Following on this train of thought I decided to speak with Joe McPhee, particularly as many years have passed since Nation Time was recorded. McPhee performs at London’s Cafe Oto regularly, in various groups, including The Brötzmann Tentet, Decoy, Universal Indians, or on the particular night I meet him, one longrunning project called Survival Unit III (with Fred Lonberg-Holm and Michael Zerang). I asked McPhee about Nation Time and his understanding of the relationship between improvisation, collectivity and politics. McPhee told me that Nation Time remains connected to the politics of its time, to the ferments of black power and civil rights of the 60s and 70s. This can also be heard clearly in his first album Underground Railroad from 1969. But while these links between art making and politics are evident in McPhee’s early recordings, he more or less moved away from that in the late 70s and 80s, venturing into more abstract territories and spiritual themes.
Most intriguing was how McPhee disagreed with the idea that improvised music could provide a basis for the political. While McPhee agreed that improvisation could provide a way to explore the forming of a community, for him this is different than providing a basis for politics – in his interpretation, our relationship with music is highly individualised. Because of this variation improvised music cannot form a basis for politics. McPhee’s argument echoes a tradition that is wary of attempts to form a politics around an aesthetic.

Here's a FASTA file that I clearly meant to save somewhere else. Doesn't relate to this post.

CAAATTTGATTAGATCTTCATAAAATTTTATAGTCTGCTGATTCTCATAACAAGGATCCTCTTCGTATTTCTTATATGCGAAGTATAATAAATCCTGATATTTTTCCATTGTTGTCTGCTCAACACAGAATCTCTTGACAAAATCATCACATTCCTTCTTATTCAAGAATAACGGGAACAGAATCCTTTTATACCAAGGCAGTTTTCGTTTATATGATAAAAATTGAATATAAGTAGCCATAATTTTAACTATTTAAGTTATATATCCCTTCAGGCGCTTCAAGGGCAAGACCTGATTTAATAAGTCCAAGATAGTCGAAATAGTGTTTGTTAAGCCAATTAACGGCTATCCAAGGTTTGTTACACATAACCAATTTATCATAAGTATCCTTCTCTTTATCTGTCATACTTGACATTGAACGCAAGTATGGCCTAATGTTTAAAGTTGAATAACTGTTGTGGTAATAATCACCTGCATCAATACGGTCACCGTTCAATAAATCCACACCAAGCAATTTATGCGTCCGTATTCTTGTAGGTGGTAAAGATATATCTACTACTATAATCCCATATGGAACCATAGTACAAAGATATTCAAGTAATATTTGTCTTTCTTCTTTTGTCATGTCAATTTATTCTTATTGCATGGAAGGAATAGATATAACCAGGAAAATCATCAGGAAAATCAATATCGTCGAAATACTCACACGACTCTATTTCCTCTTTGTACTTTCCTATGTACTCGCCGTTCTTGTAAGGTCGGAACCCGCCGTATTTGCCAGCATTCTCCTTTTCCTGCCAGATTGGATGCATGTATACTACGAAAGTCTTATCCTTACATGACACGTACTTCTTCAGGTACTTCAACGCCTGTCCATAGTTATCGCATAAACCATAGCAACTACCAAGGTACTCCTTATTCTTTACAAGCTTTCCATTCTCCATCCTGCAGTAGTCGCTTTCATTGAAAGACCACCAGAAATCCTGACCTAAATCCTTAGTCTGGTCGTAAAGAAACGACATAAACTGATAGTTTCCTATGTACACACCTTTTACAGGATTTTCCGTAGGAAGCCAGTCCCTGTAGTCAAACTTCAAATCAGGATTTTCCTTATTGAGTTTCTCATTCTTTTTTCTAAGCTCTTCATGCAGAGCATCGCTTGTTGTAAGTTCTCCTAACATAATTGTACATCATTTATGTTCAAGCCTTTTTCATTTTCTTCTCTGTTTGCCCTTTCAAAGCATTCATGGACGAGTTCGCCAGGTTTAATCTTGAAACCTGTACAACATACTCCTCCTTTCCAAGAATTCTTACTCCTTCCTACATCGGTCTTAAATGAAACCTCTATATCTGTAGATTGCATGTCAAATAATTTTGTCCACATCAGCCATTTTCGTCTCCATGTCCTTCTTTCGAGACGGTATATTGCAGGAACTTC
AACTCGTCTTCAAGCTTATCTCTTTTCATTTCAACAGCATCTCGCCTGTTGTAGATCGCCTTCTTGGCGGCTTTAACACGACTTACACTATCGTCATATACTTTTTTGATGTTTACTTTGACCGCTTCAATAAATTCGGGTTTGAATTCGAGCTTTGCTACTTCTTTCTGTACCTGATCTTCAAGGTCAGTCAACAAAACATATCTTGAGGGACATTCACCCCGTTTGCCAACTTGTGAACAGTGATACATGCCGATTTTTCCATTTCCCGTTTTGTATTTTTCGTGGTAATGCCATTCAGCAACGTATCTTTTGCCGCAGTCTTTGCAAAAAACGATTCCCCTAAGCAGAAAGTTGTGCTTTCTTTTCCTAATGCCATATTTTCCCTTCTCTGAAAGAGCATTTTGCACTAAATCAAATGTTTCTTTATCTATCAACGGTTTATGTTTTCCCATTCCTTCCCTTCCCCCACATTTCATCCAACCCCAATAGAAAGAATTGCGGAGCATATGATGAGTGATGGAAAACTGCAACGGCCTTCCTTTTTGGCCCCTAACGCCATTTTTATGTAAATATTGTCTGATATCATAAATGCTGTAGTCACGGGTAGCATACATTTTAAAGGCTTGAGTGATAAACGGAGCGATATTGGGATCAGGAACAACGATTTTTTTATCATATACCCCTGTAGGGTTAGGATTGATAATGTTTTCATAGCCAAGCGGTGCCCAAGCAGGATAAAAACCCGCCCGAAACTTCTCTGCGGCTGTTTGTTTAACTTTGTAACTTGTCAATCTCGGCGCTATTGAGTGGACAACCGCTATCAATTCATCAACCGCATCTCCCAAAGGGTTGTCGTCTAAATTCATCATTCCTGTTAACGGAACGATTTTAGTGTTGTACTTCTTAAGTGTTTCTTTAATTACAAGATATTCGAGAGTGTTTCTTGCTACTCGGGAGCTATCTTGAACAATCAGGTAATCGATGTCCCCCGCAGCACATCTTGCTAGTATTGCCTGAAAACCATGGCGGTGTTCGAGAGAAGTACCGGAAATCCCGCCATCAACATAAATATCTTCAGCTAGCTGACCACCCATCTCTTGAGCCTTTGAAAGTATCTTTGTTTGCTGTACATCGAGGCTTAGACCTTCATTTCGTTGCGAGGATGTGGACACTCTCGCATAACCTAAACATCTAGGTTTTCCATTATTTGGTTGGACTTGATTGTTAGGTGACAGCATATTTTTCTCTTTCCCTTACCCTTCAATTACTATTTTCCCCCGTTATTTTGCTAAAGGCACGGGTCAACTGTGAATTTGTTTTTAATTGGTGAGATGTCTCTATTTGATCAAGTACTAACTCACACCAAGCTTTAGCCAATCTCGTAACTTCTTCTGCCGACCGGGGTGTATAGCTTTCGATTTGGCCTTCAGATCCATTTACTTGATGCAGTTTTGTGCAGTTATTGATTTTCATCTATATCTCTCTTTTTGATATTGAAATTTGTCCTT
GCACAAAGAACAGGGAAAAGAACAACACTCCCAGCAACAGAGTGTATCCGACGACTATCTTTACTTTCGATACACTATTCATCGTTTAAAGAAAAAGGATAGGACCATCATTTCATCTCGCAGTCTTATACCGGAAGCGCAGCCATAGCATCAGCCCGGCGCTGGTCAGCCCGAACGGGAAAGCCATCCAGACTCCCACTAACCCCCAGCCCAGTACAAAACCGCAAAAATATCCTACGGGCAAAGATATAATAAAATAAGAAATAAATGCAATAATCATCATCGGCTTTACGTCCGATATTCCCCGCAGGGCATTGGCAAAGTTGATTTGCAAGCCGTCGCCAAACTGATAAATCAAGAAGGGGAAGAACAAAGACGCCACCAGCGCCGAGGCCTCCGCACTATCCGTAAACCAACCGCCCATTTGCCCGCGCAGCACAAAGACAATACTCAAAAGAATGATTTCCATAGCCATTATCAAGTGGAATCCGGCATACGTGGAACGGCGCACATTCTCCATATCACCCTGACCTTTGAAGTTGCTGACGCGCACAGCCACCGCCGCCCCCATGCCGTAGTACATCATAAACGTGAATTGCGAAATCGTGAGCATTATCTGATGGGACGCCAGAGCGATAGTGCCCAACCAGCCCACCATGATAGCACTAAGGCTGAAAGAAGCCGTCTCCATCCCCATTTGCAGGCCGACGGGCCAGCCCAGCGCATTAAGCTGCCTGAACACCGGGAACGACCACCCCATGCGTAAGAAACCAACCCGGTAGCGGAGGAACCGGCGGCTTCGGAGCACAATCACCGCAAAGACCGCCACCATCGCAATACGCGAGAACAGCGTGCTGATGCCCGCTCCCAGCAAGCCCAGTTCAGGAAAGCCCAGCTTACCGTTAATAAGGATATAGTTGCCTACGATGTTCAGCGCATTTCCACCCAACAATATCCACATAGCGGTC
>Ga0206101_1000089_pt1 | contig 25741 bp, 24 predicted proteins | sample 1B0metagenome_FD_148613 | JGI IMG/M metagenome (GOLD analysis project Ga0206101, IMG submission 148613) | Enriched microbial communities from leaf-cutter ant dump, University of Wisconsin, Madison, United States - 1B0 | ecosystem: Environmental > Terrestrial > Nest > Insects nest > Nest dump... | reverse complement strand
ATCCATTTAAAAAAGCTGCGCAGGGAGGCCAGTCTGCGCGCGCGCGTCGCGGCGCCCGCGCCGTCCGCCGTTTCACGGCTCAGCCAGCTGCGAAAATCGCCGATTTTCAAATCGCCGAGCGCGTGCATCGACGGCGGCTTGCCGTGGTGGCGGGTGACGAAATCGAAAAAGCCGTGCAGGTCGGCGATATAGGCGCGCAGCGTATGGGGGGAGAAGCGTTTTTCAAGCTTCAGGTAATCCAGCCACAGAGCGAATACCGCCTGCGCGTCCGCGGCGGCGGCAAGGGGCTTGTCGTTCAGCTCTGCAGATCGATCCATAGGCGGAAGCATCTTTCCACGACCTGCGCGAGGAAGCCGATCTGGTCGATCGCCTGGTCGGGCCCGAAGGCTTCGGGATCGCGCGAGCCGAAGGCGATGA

During our interview McPhee mentioned that a key influence for him as he moved away from more overtly political themes was the work of physician, psychologist, writer and management consultant Edward de Bono, whose ideas have been widely used within management and organisation theory. This was especially the case in McPhee’s development of “po music” in the early 80s. Po music was McPhee’s way of translating de Bono’s writing, most famously known for his development of the idea of lateral thinking, into musical form: as a positive, possible, poetic hypothesis. The concept of lateral thinking has become a popular way of understanding indirect and creative decision making processes, forming the basis for so-called out of the box thinking.